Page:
Thursday, 9 February 2012

Move along, nothing to see here…

All cities have their secrets, and Paris is no exception. It has its secret places too, but these are not deep underground or hidden behind high walls. The best way to hide a building in a city it seems is to make it as banal as possible.

A police presence needs to be visible in a city, but what about the back end of the operation? Where do they stock equipment, make repairs, test new products and programme support software? The answer in Paris is at the Direction Opérationnelle des Services Techniques et Logistiques, and an obscure building in the 13th arrondissement.

Bizarrely, this building manages to be at once completely anonymous and clearly visible. Anonymous due to its lack of any coherent architectural style or decorative feature, but visible thanks to the tall aerials and masts perched high up on the building’s roof.

What occurs inside exactly is not entirely clear. Indeed, it's not entirely clear exactly how you get inside! The official address is 4 Rue Jules Breton, but there does not even seem to be a door at this address (apart from a rather large garage door). Walking around the perimeter of the building (either on foot, or virtually via Google maps) makes the access problem no clearer (although via Google you do get a sneaky view into a garage where several marked and unmarked police cars are parked). This is a structure closed to outsiders, with no mention of its purpose, and only a pair of French flags and a couple of security cameras show you that this is an official building.

So what does happen inside? A recruitment site gives a vague idea. This is a place where the police get their uniform and guns, where vehicles and communication tools are tested and repaired, but also a place where heavy machinery (helicopters, boats) can be supplied. Clearly it has a role to play in surveillance too, possibly from the rooftop rooms which must also offer fantastic views across the city. 

The insides of this building are destined to remain a mystery, but perhaps its better that way. We can imagine an Ali Baba's cave of technology, staffed by slightly eccentric Q clones, but the reality is probably a lot more ordinary. The outsides - cracked and grimy concrete - already seem to tell us that there is nothing to see here.

8 comments:

Peter (the other) said...

Geez, I always wondered what that was. My febrile mind wondered weather it was something to do with the hospital, perhaps a top secret nuclear medicine research facility (yikes!). Police... hmmm. Thanks as ever for expanding my acquaintance of Paris.

Adam said...

Peter: Yes, of course, this is your neck of the woods! It is an interesting little area - opposite is a hospital for the police, alongside a freemason's temple that I've already written about, and on the corner the Institut de Paléontologie humaine.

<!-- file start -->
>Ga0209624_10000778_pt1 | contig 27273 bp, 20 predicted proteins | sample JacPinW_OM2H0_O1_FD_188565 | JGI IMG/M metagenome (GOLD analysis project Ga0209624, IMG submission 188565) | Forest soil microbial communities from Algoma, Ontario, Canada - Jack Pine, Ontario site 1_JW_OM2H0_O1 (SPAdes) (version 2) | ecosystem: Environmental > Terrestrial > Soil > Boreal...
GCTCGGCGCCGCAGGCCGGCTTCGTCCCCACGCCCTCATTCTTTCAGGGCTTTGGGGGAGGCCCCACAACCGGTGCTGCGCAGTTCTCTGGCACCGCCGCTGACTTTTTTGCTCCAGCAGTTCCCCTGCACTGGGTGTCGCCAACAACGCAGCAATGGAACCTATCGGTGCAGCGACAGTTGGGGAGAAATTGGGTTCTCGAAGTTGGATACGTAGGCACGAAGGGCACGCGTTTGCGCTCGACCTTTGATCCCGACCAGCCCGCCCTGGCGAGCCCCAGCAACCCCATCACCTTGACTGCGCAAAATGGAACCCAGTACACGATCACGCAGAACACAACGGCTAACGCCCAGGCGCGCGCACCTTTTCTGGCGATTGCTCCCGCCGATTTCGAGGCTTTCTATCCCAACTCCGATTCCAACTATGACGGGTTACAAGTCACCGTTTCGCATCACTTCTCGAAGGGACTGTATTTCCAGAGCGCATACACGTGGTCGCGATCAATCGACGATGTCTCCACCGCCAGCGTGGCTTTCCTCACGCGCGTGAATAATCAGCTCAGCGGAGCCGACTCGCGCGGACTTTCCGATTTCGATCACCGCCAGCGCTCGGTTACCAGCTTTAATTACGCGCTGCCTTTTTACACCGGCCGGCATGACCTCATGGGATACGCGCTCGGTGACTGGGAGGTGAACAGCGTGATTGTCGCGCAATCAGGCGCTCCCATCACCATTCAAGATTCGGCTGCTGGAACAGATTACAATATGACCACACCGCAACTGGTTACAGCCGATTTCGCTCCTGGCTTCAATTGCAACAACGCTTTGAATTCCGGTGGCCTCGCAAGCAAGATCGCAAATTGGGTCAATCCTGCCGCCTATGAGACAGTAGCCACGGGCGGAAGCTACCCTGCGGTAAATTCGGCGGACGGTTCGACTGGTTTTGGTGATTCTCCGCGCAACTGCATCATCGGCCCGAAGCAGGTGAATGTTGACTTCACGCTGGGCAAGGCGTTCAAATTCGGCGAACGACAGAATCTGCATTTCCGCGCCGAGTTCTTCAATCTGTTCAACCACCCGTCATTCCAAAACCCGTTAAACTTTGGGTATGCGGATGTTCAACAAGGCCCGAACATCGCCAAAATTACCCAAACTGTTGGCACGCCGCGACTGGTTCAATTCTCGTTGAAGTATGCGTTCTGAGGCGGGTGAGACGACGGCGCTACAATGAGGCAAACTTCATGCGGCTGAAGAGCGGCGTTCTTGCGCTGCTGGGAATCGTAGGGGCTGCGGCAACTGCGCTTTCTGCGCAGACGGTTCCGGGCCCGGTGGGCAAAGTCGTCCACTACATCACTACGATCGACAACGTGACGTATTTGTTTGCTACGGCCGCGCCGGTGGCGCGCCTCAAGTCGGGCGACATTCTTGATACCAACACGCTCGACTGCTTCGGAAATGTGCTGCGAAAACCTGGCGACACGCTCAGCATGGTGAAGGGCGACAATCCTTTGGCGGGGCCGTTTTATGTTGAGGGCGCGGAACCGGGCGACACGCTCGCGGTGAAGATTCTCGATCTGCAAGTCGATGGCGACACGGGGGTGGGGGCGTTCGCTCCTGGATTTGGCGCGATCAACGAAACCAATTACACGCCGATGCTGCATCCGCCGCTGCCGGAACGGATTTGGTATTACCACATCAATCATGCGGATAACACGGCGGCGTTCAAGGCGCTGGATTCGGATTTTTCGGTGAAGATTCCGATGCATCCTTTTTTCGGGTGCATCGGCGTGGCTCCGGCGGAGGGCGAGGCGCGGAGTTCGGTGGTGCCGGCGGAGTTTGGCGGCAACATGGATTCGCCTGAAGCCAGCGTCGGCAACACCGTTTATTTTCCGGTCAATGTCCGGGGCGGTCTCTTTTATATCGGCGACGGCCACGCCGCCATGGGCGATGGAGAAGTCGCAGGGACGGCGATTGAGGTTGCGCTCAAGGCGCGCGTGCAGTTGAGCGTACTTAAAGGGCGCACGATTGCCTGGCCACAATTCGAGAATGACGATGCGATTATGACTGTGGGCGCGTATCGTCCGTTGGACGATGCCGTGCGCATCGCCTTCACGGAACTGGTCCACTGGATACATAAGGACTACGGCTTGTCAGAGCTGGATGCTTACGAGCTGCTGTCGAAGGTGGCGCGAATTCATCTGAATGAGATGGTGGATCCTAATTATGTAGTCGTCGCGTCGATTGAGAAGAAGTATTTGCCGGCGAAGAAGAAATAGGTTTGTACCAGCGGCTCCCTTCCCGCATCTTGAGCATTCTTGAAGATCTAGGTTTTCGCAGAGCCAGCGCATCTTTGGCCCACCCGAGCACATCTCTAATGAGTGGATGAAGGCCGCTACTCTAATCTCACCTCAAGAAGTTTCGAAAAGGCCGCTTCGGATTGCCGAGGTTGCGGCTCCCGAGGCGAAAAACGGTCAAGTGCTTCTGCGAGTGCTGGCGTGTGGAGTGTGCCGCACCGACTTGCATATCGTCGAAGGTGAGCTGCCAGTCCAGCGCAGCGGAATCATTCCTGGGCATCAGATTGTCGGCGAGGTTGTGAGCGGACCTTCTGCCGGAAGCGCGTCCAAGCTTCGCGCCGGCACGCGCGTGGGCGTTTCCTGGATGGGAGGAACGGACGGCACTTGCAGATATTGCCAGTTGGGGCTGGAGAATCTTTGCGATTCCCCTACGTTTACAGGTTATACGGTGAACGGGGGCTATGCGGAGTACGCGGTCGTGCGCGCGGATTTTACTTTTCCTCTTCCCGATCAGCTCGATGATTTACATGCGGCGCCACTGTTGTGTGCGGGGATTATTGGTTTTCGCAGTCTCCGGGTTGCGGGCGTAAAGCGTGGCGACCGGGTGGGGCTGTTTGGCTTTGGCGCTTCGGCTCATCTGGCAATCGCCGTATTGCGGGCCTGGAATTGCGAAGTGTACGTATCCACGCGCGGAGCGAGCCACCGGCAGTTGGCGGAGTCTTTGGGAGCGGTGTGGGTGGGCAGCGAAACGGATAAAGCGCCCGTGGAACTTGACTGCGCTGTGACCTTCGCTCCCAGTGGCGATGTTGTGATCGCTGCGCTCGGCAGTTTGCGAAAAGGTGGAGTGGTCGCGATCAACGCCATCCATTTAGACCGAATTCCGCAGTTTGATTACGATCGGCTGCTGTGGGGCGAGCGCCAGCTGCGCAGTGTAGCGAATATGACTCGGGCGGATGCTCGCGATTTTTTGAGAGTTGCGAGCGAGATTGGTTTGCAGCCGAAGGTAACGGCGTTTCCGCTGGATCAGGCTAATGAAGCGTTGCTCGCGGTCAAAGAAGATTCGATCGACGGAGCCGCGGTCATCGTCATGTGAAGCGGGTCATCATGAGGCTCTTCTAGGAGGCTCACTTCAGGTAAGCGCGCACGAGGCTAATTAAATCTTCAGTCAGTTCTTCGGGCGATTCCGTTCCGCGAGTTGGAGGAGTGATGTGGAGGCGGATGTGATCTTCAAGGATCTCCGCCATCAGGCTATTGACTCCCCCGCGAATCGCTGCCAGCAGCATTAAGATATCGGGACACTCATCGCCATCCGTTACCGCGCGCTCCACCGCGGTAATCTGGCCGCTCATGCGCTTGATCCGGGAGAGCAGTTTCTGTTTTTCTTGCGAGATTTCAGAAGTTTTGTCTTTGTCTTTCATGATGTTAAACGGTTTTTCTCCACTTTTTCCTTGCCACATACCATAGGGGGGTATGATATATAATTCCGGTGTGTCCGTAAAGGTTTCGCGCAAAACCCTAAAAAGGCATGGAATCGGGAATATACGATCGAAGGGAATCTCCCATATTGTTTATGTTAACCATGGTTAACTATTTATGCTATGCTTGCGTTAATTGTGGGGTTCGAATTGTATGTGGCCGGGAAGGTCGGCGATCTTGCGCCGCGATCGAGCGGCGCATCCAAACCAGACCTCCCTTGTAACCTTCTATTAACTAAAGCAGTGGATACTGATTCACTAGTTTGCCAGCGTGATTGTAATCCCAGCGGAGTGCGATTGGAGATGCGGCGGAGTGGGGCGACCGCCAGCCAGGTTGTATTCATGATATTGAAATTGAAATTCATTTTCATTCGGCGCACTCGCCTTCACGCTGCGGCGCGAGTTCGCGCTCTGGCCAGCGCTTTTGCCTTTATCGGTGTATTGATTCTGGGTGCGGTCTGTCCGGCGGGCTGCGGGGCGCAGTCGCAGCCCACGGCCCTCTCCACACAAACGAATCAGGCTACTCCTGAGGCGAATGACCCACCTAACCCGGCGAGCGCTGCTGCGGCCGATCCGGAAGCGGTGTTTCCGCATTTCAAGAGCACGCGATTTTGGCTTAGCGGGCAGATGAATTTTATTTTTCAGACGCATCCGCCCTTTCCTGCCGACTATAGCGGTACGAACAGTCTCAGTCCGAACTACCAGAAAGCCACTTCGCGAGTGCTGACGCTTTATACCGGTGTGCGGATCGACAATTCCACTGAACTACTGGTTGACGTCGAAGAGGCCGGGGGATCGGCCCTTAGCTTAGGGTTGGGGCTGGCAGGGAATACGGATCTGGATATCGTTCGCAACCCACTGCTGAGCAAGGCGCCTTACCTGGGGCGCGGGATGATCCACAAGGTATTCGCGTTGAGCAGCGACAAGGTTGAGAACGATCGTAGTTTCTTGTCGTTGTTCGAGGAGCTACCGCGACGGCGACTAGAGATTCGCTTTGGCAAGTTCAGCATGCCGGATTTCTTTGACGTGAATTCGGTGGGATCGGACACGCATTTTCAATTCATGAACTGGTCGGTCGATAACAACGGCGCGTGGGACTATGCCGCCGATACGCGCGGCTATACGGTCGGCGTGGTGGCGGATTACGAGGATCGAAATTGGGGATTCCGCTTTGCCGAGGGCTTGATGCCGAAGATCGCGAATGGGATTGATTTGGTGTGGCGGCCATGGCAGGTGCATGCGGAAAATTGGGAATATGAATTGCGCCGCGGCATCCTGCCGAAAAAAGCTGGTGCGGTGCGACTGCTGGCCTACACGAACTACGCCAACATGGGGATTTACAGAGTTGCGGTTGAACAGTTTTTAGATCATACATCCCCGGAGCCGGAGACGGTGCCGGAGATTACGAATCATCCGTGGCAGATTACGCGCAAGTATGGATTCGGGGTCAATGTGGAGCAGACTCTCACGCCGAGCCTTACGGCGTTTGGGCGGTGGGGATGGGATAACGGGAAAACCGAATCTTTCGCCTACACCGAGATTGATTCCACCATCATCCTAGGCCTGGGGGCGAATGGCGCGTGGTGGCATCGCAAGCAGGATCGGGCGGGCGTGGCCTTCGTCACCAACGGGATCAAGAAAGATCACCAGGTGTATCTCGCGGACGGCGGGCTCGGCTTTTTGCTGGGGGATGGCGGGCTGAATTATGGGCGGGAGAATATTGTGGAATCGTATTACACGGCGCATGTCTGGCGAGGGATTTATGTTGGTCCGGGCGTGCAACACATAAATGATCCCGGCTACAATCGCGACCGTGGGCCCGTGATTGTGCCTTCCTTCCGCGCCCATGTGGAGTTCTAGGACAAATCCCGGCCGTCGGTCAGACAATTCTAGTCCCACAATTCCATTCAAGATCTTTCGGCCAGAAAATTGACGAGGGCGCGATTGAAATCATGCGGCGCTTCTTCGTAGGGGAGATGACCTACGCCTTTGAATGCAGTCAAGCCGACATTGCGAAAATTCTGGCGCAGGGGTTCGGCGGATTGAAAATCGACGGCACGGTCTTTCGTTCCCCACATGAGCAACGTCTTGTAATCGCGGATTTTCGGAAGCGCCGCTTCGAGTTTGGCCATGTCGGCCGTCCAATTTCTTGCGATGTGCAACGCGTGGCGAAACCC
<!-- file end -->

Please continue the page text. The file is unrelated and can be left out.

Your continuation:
soundlandscapes said...

Thanks for shedding light on this Adam. I've often seen it and wondered what it was. I've had it down as everything from a power station to a factory of some sort and all points in between! I find it a bit eerie that there is no obvious entrance.

Kiki said...

it's funny, we all seem to have taken notice of the building with all those antenas and we all asked ourselves 'what on earth' is going on inside this structure but it took Adam to get moving....
it's utterly strange to have an address of a garage door, don't you think?! evil things must be going on, surely? or not.... probably just another boring place!
thanks for opening up our horizon once again :)

Tim said...

I think there must be some batcave-like basement - that's probably how they get in and out of the place.

Peter (the other) said...

"... batcave-like basement"

:-) I like that explanation! It's time for Paris to have a super-hero type super-hero. Signaled from the Eiffel Tower by the searchlight image of something... lumpy, the chariot of le mec fromage-super bursts up from the non-descript building, only to be stuck in traffic trying to get across Gobelins. "Criminals, they're all criminals" he shouts, shaking his fists at the 91 bus that just cut him off. "Merde! I knew I should have taken the river!" Settling into the fact it will take a half hour just to get to Montparnasse, he muses "I really might learn how to ride a moto someday, now let's see what's on TSF." Besides, his girlfriend always expected him to be late. Oh, what was he supposed to pick-up on the way?

Nathalie said...

Ha Adam, what a find !
I've just seen the movie The Mole which I found as boring as can be - your post sparked my interest much more !

Nathalie said...

I like Tim's idea of an underground entrance - how exciting ! ;)

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